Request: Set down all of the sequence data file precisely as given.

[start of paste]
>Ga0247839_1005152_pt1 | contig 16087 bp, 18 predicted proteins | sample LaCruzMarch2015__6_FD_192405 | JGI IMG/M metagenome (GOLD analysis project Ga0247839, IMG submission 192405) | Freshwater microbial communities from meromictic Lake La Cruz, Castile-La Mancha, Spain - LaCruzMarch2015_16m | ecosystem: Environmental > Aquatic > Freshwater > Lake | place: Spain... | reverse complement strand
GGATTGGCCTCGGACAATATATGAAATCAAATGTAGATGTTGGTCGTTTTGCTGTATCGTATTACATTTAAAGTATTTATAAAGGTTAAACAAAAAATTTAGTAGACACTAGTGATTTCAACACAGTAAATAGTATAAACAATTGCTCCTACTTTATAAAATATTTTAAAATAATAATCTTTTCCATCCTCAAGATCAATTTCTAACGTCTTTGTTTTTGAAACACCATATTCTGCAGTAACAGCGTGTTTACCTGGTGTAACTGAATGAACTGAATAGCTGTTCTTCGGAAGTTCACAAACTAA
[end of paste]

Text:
>Ga0247839_1005152_pt1 | contig 16087 bp, 18 predicted proteins | sample LaCruzMarch2015__6_FD_192405 | JGI IMG/M metagenome (GOLD analysis project Ga0247839, IMG submission 192405) | Freshwater microbial communities from meromictic Lake La Cruz, Castile-La Mancha, Spain - LaCruzMarch2015_16m | ecosystem: Environmental > Aquatic > Freshwater > Lake | place: Spain... | reverse complement strand
GGATTGGCCTCGGACAATATATGAAATCAAATGTAGATGTTGGTCGTTTTGCTGTATCGTATTACATTTAAAGTATTTATAAAGGTTAAACAAAAAATTTAGTAGACACTAGTGATTTCAACACAGTAAATAGTATAAACAATTGCTCCTACTTTATAAAATATTTTAAAATAATAATCTTTTCCATCCTCAAGATCAATTTCTAACGTCTTTGTTTTTGAAACACCATATTCTGCAGTAACAGCGTGTTTACCTGGTGTAACTGAATGAACTGAATAGCTGTTCTTCGGAAGTTCACAAACTAA